Day 18 – Who needs handwriting anyway? #28daysofwriting – Assistive Technology

Having poor handwriting in the grown up world is not taboo – not like being unable to read anyway. We tend to joke about bad handwriting; doctors and teachers are professions renowned for scruffy handwriting.

For a child with illegible writing in school however it can be utterly miserable – there’s no pride, just shame, frustration and pain as they tire more easily.

I teach handwriting and it can be improved (I find particularly around 14, instruction in cursive writing can make a difference). One idea courtesy of Neil McKay from Action Dyslexia (donhttp://www.actiondyslexia.co.u k) is shaded lined paper – either made in Word or with a ruler and highlighter – just highlight half the line. This makes a real difference for those with visual perceptual difficulties. Some schools have asked the reprographics department to print booklets for students.

While I advocate the teaching of reading and handwriting I still maintain that barriers should be removed as much as possible to level the playing field.

Most schools allow students to word process these days, in fact if the student is to type for exams, they must, as it needs to be their normal way of working.

Typing on a laptop however does not allow (without considerable effort anyway) the student to fill in worksheets, exam papers or forms.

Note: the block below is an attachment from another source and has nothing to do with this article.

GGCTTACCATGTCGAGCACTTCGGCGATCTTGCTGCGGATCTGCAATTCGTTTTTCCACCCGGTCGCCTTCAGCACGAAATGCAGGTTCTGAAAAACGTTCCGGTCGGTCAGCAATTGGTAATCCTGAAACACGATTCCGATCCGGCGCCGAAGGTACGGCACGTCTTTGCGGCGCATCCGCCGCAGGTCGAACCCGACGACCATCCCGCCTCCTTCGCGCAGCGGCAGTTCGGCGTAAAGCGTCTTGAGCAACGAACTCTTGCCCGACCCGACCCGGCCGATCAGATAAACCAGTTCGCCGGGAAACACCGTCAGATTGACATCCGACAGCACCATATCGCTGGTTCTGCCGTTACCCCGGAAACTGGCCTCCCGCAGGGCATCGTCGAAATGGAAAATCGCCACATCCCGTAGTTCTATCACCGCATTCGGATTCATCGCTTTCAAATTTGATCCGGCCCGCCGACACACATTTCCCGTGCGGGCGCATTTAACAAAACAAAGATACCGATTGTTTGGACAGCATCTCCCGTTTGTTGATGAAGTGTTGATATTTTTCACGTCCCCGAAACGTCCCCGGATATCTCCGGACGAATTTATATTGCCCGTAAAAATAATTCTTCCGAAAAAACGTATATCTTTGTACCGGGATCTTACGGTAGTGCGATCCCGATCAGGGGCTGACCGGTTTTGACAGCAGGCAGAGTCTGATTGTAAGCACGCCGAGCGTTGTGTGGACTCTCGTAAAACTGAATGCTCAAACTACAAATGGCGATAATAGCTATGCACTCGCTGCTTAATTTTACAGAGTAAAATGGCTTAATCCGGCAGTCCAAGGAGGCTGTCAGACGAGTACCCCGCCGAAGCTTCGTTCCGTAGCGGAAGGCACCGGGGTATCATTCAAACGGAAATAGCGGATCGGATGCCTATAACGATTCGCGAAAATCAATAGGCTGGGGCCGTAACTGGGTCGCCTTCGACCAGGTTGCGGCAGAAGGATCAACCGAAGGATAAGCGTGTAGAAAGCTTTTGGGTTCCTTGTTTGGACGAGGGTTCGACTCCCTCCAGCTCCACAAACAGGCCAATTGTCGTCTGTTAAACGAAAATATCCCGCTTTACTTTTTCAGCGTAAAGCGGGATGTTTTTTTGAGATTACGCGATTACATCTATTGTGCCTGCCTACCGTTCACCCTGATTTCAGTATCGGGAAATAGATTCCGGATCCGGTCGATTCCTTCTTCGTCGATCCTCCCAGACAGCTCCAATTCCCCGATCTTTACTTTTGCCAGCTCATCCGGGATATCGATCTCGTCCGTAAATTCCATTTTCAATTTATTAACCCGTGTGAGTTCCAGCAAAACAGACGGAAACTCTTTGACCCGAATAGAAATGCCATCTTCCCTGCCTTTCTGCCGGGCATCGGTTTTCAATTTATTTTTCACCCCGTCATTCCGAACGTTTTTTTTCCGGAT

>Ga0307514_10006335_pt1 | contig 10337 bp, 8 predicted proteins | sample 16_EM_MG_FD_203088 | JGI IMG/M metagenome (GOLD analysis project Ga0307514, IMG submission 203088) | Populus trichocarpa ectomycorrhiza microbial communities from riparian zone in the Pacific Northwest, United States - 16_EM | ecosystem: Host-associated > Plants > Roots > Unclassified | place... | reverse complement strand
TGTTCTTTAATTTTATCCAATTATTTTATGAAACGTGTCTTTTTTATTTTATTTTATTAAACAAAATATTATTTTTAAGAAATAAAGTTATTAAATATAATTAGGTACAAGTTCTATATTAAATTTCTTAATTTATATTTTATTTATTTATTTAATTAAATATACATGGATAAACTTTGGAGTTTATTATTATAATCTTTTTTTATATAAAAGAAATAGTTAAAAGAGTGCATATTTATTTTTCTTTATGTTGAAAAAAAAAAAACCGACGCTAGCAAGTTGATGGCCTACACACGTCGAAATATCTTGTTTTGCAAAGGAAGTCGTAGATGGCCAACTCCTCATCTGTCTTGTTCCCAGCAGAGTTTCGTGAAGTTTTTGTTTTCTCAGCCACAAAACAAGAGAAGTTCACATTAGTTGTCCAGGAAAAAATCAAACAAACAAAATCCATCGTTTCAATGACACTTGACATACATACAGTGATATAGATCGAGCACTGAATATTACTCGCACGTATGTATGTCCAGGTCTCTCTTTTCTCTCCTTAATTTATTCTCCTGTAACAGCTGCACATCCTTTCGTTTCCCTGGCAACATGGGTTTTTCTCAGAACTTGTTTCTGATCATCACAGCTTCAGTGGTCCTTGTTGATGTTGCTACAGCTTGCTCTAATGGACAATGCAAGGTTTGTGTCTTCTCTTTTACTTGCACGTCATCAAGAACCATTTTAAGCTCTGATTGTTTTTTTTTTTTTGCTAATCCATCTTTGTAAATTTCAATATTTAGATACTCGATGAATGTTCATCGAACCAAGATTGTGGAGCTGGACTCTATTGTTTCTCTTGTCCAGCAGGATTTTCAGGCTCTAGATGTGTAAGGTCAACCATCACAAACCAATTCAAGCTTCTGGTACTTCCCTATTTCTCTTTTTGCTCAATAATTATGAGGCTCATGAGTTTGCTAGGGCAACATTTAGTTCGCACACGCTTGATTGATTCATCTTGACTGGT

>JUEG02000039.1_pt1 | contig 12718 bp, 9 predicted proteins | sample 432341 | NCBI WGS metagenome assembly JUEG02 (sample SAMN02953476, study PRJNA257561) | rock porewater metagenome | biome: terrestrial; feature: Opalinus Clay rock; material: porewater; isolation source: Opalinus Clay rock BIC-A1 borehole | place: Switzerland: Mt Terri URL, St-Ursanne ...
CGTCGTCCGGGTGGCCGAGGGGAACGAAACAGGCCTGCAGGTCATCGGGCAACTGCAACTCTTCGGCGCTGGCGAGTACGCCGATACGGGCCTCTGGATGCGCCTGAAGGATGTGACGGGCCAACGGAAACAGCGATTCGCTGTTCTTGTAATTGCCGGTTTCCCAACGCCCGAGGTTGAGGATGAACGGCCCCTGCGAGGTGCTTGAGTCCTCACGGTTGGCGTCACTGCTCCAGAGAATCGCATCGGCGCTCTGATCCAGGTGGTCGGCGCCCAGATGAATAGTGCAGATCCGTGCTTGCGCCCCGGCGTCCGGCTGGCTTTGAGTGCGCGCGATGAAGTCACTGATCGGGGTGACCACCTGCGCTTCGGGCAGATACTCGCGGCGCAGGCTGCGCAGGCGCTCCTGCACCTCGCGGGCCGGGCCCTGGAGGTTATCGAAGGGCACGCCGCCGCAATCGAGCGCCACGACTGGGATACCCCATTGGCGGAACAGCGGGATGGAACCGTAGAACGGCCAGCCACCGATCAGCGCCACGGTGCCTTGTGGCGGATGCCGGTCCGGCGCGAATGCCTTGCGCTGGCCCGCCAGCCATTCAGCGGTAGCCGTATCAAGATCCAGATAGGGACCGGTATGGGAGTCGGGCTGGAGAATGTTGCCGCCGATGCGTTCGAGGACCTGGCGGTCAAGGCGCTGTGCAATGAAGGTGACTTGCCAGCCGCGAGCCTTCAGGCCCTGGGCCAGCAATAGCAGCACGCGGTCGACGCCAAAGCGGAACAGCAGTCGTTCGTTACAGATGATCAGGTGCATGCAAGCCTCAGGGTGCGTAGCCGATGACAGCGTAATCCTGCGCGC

If only there was a way to take a picture of a form and then type into it……there is and it’s free.

Snaptype has been designed by Occupational Therapists and it’s fab (Thank you to @fiona_peters1 for telling me about this app).

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There is also ClaroPDF which does cost but is a bit fancier – you can upload a PDF, type in it and then use Daniel to read it out to you in text-to-speech.

I’m wondering how long it will be before this can be used in exams – would be perfect for many students.

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So please look out for those students with illegible handwriting – are they reaching their full potential? Or are they in a lower set due to being judged on handwriting rather than ability? Can we take the handwriting out of the equation to see how well they do without it?

Would love to hear any good news stories about these apps and how they’re used in schools.

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